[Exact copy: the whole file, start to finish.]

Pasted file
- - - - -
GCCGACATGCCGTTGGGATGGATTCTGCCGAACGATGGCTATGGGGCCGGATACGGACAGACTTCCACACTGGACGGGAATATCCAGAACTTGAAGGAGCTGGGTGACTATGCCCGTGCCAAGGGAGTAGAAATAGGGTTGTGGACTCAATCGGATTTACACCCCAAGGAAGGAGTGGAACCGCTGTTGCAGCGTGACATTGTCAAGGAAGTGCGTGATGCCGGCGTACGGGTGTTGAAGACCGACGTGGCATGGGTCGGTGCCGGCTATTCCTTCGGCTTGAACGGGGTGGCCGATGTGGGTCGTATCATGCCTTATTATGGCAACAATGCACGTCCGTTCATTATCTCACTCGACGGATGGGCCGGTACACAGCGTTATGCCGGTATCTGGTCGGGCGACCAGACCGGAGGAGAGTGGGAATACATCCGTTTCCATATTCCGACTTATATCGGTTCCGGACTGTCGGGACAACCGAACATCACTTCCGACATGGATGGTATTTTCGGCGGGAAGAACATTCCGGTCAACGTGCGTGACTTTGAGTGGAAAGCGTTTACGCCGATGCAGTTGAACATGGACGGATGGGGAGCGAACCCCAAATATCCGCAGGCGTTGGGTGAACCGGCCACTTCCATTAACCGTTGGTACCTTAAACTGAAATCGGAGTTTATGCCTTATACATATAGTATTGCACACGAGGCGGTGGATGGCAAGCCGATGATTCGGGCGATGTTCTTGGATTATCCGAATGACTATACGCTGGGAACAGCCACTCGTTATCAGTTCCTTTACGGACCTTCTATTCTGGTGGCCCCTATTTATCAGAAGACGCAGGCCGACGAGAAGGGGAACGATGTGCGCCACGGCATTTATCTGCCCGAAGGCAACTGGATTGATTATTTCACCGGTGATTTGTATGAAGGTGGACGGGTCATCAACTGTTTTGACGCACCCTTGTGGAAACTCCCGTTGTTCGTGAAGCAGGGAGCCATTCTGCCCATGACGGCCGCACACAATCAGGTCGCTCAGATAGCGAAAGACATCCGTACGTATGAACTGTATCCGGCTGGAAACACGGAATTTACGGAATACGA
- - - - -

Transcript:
GCCGACATGCCGTTGGGATGGATTCTGCCGAACGATGGCTATGGGGCCGGATACGGACAGACTTCCACACTGGACGGGAATATCCAGAACTTGAAGGAGCTGGGTGACTATGCCCGTGCCAAGGGAGTAGAAATAGGGTTGTGGACTCAATCGGATTTACACCCCAAGGAAGGAGTGGAACCGCTGTTGCAGCGTGACATTGTCAAGGAAGTGCGTGATGCCGGCGTACGGGTGTTGAAGACCGACGTGGCATGGGTCGGTGCCGGCTATTCCTTCGGCTTGAACGGGGTGGCCGATGTGGGTCGTATCATGCCTTATTATGGCAACAATGCACGTCCGTTCATTATCTCACTCGACGGATGGGCCGGTACACAGCGTTATGCCGGTATCTGGTCGGGCGACCAGACCGGAGGAGAGTGGGAATACATCCGTTTCCATATTCCGACTTATATCGGTTCCGGACTGTCGGGACAACCGAACATCACTTCCGACATGGATGGTATTTTCGGCGGGAAGAACATTCCGGTCAACGTGCGTGACTTTGAGTGGAAAGCGTTTACGCCGATGCAGTTGAACATGGACGGATGGGGAGCGAACCCCAAATATCCGCAGGCGTTGGGTGAACCGGCCACTTCCATTAACCGTTGGTACCTTAAACTGAAATCGGAGTTTATGCCTTATACATATAGTATTGCACACGAGGCGGTGGATGGCAAGCCGATGATTCGGGCGATGTTCTTGGATTATCCGAATGACTATACGCTGGGAACAGCCACTCGTTATCAGTTCCTTTACGGACCTTCTATTCTGGTGGCCCCTATTTATCAGAAGACGCAGGCCGACGAGAAGGGGAACGATGTGCGCCACGGCATTTATCTGCCCGAAGGCAACTGGATTGATTATTTCACCGGTGATTTGTATGAAGGTGGACGGGTCATCAACTGTTTTGACGCACCCTTGTGGAAACTCCCGTTGTTCGTGAAGCAGGGAGCCATTCTGCCCATGACGGCCGCACACAATCAGGTCGCTCAGATAGCGAAAGACATCCGTACGTATGAACTGTATCCGGCTGGAAACACGGAATTTACGGAATACGA